The same thing is true of absurdly high prices for used books. It takes very little time and money to offer hundreds of used books for sale on websites. If you price them all at absurdly high prices, there’s a reasonable chance that someone eventually will be dumb enough to pay those prices. If you sell just one book at some absurd price, it will pay for all your effort.
I agree with you. Bizarre prices on books in Amazon marketplace have been around since the thing started. When I was looking for an out-of-print paperback last month I saw a “like new” for $30 and on the other end was a “used/torn cover” for $500. I cannot imagine why one would pay $500 for the torn one when the “like new” is available for $30.
Huh? Used books and other items are in vastly different condition. Some books have foxing, others have torn or chipped covers/DJs, etc. It’s up to the potential buyer to read the description and see which copies are acceptable for his/her purposes. For instance, if I’m buying a used item for a gift, I will want it in at least Very Good condition. If I’m buying a book for my own use, I might very well find Acceptable condition to be adequate.
:smack: I don’t know how on earth that slipped through.
It should, of course, say 'exact same edition.
There are only four conditions that I’ve seen: ‘acceptable’, ‘good’, ‘very good’ and ‘as new’. I presume there must be a lower classification for very rare books but I haven’t seen it.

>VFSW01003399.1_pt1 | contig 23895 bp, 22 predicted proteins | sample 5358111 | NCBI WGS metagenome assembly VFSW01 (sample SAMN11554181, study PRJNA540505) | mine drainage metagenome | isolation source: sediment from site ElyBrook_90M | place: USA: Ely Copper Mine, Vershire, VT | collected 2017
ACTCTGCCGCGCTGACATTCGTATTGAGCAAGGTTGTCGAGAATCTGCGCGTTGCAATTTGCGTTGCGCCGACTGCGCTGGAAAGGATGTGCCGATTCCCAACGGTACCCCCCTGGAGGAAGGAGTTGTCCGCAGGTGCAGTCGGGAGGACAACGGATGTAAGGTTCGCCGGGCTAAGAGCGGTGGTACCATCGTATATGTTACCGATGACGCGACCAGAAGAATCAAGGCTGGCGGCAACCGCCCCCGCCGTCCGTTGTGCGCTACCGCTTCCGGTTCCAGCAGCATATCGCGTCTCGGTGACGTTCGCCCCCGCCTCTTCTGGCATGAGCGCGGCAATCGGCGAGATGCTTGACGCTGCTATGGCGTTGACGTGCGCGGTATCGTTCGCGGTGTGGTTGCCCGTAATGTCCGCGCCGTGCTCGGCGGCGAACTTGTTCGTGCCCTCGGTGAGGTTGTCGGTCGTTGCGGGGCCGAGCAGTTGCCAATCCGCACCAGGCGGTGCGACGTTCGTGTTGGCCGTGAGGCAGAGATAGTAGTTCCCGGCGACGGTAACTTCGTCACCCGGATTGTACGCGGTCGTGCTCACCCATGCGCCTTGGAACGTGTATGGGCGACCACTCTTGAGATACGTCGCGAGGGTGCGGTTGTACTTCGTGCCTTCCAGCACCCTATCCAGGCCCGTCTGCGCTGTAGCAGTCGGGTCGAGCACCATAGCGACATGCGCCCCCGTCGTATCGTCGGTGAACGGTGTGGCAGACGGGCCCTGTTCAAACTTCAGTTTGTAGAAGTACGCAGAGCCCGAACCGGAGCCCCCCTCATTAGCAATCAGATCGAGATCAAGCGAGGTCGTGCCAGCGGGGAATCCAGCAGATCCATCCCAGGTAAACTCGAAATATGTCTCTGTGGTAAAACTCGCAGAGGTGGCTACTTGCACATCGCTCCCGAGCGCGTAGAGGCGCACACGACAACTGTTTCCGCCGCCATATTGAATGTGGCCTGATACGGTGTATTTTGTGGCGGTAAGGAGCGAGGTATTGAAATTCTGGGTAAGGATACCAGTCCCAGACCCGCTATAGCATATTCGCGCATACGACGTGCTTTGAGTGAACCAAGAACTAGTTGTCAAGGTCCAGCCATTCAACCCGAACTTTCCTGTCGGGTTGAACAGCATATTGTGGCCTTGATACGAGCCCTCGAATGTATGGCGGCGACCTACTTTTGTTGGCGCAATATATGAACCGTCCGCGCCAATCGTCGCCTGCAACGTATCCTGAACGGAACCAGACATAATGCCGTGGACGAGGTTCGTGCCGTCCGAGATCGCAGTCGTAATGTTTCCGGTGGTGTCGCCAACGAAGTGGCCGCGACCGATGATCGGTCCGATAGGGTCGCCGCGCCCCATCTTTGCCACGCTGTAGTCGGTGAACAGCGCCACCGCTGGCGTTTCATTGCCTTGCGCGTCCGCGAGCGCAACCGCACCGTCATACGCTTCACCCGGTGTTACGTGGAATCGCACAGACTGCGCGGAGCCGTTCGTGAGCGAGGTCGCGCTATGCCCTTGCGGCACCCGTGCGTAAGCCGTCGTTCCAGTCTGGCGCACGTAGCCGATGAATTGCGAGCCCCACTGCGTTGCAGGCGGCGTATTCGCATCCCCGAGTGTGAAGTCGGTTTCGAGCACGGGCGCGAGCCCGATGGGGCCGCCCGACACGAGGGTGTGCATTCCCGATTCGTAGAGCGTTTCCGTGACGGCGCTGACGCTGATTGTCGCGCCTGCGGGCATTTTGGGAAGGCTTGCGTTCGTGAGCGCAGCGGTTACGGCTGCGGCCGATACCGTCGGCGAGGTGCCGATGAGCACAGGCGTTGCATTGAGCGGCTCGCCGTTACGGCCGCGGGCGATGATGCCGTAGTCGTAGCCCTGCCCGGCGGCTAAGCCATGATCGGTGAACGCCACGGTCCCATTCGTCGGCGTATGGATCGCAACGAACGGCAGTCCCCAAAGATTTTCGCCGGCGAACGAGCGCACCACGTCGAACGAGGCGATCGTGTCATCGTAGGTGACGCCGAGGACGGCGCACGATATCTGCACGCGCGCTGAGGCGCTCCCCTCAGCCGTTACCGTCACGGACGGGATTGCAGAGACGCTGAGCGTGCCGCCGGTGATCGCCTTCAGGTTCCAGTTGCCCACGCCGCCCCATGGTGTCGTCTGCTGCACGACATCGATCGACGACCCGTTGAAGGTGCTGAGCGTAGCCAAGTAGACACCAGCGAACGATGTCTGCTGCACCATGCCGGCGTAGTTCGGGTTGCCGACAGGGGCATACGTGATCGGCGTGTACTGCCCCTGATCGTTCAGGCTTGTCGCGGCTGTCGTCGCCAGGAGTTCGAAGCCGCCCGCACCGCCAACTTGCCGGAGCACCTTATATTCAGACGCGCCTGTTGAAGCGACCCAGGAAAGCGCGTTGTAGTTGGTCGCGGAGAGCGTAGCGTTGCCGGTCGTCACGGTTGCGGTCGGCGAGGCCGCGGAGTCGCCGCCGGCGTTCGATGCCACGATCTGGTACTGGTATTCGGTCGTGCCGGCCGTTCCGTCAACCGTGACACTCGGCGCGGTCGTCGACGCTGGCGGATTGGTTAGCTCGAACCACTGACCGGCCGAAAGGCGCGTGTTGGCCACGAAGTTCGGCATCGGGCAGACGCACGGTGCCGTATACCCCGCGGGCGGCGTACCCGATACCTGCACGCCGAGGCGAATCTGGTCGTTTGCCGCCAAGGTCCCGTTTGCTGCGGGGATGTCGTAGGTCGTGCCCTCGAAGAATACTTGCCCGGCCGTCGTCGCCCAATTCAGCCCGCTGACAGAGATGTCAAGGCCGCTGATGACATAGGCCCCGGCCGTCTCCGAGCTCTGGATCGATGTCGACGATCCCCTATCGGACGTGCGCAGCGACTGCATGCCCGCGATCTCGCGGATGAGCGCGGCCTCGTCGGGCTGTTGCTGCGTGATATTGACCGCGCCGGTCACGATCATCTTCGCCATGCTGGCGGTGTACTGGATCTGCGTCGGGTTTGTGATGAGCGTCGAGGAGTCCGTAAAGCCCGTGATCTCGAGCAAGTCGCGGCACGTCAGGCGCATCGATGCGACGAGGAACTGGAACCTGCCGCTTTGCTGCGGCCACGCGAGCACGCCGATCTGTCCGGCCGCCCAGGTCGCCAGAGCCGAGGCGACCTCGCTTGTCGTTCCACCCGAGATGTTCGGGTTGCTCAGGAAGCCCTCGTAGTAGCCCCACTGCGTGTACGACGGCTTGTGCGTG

The absurdly priced books are frequently of an inferior condition classification than those at a much lower price.
Just a WAG, but could it have anything to do with money laundering? Someone makes money selling drugs (or whatever), advertises a book for $700, and then “buys” the book from himself to make it look like legit income?
There’s more than four: http://www.goldenbooksgroup.co.uk/index.php?target=pages&page_id=bookterms http://www.amazon.ca/gp/help/customer/display.html?nodeId=10194751 both list six classes, for instance, but neither lists the class “reading copy”, which means that the book is readable, but it might have flaws like the pages are loose. This is the Independent Online Booksellers Association definitions: http://www.ioba.org/desc.html .
I particularly call your attention to the fact that ex-library (exlib) books must always be noted. While there are techniques to give an exlib book a facelift, the fact of the matter is that a library book usually gets read more, and abused more, than a book that’s been in a home library.
Yes, I assumed that there were more categories. I’ve just never seen the others on Amazon.
I once ordered a book and was contacted by the seller to tell me she’d discovered that the book was ex libris and that fact had been mistakenly omitted from the listing and asking if I wanted to complete the transaction.